Page: 1 2
Last week, Tinseltown was all about the television upfronts as the networks announced their fall 2008 lineups. African Americans continue to make strides as cast members on such shows as Ugly Betty with Vanessa Williams and CSI: New York with Hill Harper. That is despite the recent exits of longstanding African American actors in leading primetime roles, including Khandi Alexander on CSI: Miami, Gary Dourdan on CSI, and Mekhi Phifer on ER.
It is becoming even more apparent that shows about the African American experience in scripted primetime are hard to find. In fact, The CW is the only place among the broadcast networks where you will find programming solely by and about African Americans, such as Everybody Hates Chris and The Game.
A handful of African American showrunners such as Shonda Rhimes, creator and executive producer of Grey’s Anatomy and creator of Private Practice, and Pam Veasey, executive producer of CSI: New York, have been able to forge notable achievements on the major networks. But The CW and it predecessor networks UPN and The WB—and prior to that, Fox—have been places for African American writing talent such as Girlfriends and The Game creator Mara Brock Akil to sow seeds for lasting careers.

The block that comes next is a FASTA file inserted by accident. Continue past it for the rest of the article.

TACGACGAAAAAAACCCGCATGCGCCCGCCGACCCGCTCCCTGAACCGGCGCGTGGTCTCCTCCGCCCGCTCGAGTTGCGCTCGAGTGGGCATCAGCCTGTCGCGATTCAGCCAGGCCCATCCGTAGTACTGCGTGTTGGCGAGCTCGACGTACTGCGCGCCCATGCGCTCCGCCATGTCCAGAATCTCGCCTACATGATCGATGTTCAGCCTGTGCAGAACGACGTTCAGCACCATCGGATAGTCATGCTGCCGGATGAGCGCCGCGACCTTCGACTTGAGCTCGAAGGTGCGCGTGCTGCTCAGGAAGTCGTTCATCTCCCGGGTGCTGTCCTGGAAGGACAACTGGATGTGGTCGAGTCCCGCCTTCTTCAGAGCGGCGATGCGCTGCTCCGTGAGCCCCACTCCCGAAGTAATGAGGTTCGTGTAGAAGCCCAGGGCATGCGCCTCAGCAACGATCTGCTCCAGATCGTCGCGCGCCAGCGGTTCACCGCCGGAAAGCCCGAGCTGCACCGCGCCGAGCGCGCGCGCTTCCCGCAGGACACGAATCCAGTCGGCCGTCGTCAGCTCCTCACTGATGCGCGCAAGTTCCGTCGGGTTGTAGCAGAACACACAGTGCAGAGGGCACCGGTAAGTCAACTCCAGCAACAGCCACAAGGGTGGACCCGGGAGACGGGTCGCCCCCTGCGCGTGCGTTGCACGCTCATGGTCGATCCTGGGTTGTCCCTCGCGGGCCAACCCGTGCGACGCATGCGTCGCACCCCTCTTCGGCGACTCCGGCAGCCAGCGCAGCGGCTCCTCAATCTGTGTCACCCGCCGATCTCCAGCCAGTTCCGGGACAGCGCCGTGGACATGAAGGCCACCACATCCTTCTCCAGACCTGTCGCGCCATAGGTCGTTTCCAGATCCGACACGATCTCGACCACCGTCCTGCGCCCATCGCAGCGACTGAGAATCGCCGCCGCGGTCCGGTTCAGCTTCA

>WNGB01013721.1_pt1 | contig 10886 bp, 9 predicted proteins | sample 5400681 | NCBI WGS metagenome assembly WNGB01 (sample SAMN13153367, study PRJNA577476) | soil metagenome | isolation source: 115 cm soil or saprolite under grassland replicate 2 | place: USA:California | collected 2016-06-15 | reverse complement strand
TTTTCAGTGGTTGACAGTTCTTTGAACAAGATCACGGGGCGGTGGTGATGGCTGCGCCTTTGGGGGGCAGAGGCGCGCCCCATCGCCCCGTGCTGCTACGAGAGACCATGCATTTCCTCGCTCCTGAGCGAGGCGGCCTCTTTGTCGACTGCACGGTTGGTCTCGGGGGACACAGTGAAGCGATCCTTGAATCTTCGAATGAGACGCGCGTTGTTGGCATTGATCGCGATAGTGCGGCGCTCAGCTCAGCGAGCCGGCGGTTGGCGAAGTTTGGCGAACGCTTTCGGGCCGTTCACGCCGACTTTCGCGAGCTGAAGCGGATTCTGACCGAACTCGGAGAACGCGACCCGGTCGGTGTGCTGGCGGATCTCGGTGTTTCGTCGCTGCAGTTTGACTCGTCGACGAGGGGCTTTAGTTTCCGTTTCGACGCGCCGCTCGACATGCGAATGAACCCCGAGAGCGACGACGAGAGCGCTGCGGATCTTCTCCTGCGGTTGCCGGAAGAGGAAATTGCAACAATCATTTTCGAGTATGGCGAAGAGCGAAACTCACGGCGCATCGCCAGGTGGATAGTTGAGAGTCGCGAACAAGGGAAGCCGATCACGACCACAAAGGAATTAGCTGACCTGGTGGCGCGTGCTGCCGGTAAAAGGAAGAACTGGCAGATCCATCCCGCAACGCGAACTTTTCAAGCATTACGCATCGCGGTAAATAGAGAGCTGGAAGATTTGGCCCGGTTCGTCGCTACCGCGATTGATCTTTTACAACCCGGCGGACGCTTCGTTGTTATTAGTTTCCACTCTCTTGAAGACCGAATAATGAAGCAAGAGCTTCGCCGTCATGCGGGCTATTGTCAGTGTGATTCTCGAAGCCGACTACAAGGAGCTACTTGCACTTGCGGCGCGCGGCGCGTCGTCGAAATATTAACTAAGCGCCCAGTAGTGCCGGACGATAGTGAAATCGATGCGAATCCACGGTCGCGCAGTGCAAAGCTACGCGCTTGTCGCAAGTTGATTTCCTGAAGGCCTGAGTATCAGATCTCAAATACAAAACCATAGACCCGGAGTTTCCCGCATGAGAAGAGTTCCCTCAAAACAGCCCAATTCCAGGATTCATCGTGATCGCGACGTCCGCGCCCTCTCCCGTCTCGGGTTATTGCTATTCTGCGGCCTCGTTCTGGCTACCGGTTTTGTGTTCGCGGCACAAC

The onetime popular show Girlfriends is gone, a victim of the prolonged writers strike, and rumors are now floating that this could possibly be the final season for Everybody Hates Chris. With the network seeking to exploit the success it found with last season’s new teen angst show Gossip Girl and shows such as the new 90210, black shows on network television continue to face challenges.
Without question, the black experience on the tube has seen a major shift from the ’70s to mid-’80s—debatably the golden age of African American TV. It was during the ’70s that the networks generated huge crossover hits such as The Jeffersons—the longest-running comedy in network history with an all-black cast—Good Times, and Sanford & Son. In the ’80s, the networks gave us the venerable Cosby Show and A Different World.
But, of course, that was a different era. Those were the days when the broadcast networks commanded an overwhelming majority of the television viewing audience.
Today, with the proliferation of digital cable, the Internet, the endless array of entertainment choices, and our ever busy society, as the broadcast networks fight to keep us watching their content, it seems more and more that African American content continues to erode. That poses the question of just where will the next generation of African American television writers, producers, actors, and directors hone their craft? Maybe it’s the Web.
Though it may be years before the Internet delivers the kinds of returns broadcast TV has done historically in terms of advertising revenues, perhaps it is there that African American talent and entrepreneurs must seek to innovatively create new programming.
This is particularly poignant given that a 2007 Nielson Consumer Insight report indicates that African Americans
Page: 1 2